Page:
Rhabdomyosarcoma is a rare type of cancer that is most common in children. Rhabdomyosarcoma is a cancer that begins in muscle tissue - usually the muscles that are attached to bones to help a person move.
Rhabdomyosarcoma should not be confused with rhabdomyolysis, which is often called "rhabdo" for short.
There are three different kinds of rhabdomyosarcoma.
Types of Rhabdomyosarcoma[change | change source]
Embryonal rhabdomyosarcoma (ERMS)[change | change source]
Embryonal rhabdomyosarcoma usually happens in:
Alveolar rhabdomyosarcoma (ARMS)[change | change source]
This is the second most common type of rhabdomyosarcoma. Alveolar rhabdomyosarcoma is more common in older children and teenagers, but it can also happen in younger children and adults.
ARMS usually happens in the big muscles in:
This type of rhabdomyosarcoma usually grows faster than embryonal rhabdomyosarcoma, and needs more treatment than ERMS.
Anaplastic rhabdomyosarcoma[change | change source]
Anaplastic rhabdomyosarcoma does not happen very often. When it does happen, it usually affects adults; is very rare in children.
This type of cancer usually grows quickly and needs a lot of treatment.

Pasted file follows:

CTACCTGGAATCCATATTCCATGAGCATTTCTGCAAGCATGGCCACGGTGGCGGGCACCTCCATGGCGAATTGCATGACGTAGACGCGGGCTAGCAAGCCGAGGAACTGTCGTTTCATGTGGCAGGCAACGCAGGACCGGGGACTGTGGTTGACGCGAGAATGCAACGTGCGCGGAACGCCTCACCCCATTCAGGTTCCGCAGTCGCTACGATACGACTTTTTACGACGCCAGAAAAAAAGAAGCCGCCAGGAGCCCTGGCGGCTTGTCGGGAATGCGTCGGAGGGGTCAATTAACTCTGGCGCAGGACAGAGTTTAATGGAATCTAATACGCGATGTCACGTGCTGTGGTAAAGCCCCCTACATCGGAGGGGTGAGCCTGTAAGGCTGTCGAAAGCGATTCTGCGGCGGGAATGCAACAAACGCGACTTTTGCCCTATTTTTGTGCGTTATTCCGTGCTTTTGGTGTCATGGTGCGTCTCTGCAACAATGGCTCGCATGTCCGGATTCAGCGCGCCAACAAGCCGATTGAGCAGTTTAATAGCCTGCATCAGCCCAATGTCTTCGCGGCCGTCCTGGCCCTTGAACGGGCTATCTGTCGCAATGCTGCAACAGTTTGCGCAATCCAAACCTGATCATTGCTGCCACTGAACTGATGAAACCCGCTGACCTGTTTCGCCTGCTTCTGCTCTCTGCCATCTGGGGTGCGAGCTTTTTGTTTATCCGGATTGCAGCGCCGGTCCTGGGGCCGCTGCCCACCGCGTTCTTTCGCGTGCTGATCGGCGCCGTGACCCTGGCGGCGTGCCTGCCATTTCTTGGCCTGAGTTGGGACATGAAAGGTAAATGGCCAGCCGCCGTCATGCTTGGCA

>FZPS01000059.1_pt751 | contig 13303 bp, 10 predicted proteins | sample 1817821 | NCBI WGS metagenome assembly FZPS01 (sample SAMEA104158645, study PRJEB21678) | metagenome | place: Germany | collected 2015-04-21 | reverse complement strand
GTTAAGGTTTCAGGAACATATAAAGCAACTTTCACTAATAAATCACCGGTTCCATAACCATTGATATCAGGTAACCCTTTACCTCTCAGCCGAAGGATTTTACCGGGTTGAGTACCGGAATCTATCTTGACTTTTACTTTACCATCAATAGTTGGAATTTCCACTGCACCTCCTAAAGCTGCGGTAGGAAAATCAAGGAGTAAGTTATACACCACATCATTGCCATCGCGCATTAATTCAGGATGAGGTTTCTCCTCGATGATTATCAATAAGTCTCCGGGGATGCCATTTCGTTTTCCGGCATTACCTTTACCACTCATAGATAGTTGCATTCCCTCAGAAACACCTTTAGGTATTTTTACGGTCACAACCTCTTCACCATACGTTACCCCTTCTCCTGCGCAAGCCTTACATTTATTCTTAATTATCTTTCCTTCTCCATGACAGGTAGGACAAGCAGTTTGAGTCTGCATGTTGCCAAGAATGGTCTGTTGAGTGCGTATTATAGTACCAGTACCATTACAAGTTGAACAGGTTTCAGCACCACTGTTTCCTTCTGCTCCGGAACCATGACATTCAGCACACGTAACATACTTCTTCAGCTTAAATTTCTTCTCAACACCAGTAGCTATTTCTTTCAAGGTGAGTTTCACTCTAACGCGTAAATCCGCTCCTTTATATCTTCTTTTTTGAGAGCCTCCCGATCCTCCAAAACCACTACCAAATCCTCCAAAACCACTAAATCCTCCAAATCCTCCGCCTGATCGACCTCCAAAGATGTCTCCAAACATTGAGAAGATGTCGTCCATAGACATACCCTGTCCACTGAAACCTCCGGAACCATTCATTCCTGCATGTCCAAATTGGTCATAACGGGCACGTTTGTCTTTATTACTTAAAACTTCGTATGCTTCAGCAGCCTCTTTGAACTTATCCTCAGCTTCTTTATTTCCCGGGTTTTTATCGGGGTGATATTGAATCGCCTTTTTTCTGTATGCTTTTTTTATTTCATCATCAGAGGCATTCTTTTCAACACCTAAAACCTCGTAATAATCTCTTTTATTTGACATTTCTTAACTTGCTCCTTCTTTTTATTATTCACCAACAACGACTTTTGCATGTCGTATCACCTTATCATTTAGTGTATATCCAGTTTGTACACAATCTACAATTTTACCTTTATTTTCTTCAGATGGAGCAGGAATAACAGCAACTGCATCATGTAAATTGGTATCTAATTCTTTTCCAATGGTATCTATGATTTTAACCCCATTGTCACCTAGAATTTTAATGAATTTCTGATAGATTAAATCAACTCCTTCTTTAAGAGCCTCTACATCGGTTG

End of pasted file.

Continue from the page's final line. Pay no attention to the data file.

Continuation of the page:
Treatment[change | change source]
The choice of how to treat rhabdomyosarcoma depends on many things. For example:
- Where is the tumor?
- How big is the tumor?
- Has the tumor spread to other parts of the body?
- Can the entire tumor be taken out by surgery?
- What type of rhabdomyosarcoma does the person have?
- Has the cancer caused changes to the person's genes?
- How old is the patient?
Based on all of these things, the patient and their medical team can decide what treatment is best. There are three types of treatments for rhabdomyosarcoma:
Prognosis[change | change source]
The prognosis of a person with rhabdomyosarcoma also depends on many different things. For example, adults with rhabdomyosarcoma usually have tumors that grow faster and are harder to treat. Prognosis also depends on the type of rhabdomyosarcoma a person has, what kind of treatment they get, whether their cancer has spread, and many other things.
References[change | change source]
- Cripe, MD, Ph.D., FAAP, Timothy (June 16, 2014). "Pediatric Rhabdomyosarcome". emedicine.medscape.com. Medscape. Retrieved January 4, 2016.
- "Childhood Rhabdomyosarcoma Treatment". cancer.gov. National Cancer Institute. December 18, 2015. Retrieved January 3, 2015.
- "What is rhabdomyosarcoma?". www.cancer.org. American Cancer Society. November 20, 2014. Retrieved January 3, 2016.